Worker attitudes towards mental health problems and disclosure

Research output: Contribution to journalArticlepeer-review

23 Scopus citations


Methods: Data are from a sample of 2219 working adults identified through random digit dialing who either completed a telephone questionnaire administered by professional interviewers or a web-based survey.

Conclusion: Although critical for workers who experience a mental disorder and who find work challenging, a significant proportion do not seek support. One barrier is fear of negative repercussions. Organizations' policies can create safe environments and the provision of resources and training to managers that enable them to implement them. By making disclosure safe, stigma and the burden of mental disorders in the workplace can be decreased.

Results: A third of workers would not tell their managers if they experienced mental health problems. Rather than a single factor, workers more often identified a combination of factors that would encourage disclosure to their managers. One of the most identified disincentives was the fear of damaging their careers. The most pervasive reasons for concerns about a colleague with a mental health problem included safety and the colleague's reliability.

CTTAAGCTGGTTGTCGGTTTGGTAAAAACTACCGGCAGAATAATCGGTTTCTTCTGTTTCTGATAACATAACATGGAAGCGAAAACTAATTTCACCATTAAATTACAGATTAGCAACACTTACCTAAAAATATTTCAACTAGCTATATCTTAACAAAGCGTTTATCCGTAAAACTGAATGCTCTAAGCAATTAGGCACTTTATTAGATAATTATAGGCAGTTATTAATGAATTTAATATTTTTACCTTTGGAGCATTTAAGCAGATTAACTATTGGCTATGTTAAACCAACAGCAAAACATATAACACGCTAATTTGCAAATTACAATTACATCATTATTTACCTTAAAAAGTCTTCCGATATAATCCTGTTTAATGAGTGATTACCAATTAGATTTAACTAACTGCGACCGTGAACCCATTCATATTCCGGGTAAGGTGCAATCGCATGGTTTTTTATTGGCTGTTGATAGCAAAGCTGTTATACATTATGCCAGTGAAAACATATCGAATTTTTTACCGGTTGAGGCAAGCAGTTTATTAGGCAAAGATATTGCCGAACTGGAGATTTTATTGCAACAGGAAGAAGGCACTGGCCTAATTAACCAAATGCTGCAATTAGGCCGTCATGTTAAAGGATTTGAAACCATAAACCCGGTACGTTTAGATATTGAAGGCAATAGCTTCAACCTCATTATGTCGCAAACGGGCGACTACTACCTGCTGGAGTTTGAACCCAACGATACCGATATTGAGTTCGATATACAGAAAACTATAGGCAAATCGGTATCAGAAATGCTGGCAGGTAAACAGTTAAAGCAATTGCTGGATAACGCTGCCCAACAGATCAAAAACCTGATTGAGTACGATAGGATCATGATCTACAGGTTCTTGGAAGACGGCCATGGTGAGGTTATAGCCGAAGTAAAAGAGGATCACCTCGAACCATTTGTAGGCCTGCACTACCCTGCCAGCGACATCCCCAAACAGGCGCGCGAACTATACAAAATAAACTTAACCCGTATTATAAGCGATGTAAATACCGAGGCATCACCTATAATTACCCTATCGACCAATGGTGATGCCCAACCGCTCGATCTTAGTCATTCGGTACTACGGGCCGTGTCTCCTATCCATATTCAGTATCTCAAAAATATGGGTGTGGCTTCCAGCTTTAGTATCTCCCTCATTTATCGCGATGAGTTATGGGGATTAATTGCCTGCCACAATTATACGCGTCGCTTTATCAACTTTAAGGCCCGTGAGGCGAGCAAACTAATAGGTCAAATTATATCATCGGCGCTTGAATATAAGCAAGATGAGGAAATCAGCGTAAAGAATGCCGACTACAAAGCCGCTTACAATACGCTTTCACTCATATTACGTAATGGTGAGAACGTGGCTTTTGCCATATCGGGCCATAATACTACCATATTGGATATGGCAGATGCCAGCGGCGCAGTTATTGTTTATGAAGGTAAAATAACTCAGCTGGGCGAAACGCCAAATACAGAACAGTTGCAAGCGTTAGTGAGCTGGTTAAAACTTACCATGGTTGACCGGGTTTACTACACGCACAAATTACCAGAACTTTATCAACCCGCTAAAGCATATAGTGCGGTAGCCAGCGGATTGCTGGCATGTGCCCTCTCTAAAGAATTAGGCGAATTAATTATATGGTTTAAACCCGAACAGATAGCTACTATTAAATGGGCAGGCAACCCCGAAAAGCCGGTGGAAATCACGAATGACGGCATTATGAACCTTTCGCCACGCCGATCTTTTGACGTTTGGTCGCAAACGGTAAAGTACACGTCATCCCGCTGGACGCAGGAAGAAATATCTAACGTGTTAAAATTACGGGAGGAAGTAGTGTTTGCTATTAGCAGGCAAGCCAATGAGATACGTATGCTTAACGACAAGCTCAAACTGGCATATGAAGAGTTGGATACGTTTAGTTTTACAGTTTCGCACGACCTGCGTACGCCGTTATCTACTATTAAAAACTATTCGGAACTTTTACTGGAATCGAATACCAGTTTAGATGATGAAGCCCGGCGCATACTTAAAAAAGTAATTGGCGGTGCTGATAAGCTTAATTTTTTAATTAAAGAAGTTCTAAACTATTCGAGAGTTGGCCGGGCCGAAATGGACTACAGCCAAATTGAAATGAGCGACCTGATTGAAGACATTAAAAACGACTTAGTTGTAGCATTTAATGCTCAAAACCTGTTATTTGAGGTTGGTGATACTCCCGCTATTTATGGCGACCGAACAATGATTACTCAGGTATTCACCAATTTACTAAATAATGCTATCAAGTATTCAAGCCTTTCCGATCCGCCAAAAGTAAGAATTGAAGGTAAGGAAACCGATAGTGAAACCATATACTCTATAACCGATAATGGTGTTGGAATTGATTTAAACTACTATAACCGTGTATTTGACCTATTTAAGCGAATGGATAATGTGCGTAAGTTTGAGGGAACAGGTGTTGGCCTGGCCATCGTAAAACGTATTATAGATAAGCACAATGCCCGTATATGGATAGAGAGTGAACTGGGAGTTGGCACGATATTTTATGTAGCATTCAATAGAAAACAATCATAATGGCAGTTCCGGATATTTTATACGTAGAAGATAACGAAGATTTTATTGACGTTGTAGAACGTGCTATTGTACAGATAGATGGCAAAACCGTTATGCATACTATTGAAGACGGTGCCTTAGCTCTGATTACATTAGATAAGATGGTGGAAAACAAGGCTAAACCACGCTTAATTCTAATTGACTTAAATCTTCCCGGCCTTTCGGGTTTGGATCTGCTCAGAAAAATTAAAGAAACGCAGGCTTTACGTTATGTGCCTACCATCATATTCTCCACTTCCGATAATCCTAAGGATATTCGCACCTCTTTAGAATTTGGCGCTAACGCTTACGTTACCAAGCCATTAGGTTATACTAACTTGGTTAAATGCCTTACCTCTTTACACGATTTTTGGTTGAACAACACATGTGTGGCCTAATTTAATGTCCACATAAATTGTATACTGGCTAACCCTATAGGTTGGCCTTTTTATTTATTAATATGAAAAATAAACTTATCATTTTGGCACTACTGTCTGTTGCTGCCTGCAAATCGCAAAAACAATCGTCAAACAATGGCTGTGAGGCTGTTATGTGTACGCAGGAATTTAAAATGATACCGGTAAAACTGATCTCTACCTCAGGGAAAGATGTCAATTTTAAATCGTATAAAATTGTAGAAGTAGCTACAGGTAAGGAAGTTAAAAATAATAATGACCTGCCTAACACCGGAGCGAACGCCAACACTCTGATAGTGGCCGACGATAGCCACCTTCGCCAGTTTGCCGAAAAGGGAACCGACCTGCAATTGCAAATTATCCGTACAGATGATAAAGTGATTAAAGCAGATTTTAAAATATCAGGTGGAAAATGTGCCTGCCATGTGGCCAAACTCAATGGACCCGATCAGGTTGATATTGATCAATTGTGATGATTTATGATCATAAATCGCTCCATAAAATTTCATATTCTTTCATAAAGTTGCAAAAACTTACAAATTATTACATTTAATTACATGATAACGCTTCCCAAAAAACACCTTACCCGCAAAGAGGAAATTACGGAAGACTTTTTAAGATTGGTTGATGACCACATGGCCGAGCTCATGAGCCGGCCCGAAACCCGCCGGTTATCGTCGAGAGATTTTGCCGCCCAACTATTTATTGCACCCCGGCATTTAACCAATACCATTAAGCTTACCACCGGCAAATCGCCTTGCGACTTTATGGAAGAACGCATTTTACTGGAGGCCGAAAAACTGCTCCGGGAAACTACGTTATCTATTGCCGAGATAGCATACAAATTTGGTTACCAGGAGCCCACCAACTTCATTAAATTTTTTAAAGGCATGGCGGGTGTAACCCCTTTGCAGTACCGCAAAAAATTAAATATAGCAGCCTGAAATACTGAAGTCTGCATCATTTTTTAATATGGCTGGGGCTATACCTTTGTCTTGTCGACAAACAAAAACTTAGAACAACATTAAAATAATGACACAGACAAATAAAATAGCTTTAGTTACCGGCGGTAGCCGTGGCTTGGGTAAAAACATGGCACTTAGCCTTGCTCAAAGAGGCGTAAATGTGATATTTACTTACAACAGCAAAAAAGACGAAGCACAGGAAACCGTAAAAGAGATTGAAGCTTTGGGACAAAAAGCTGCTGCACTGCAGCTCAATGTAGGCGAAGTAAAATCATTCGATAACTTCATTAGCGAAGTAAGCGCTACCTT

Background: There is a significant proportion of workers with mental disorders who either are struggling at work or who are trying to return to work from a disability leave.

Objective: Using a population-based survey of working adults in Ontario, Canada, this paper examines the perceptions of workers towards mental disorders in the workplace.

Original languageEnglish (US)
Pages (from-to)175-186
Number of pages12
JournalInternational Journal of Occupational and Environmental Medicine
Issue number4
StatePublished - Oct 1 2014
Externally publishedYes


  • Disclosure
  • Mental disorders
  • Mental disorders/psychology
  • Mental health
  • Social stigma
  • Workplace

ASJC Scopus subject areas

  • Public Health, Environmental and Occupational Health


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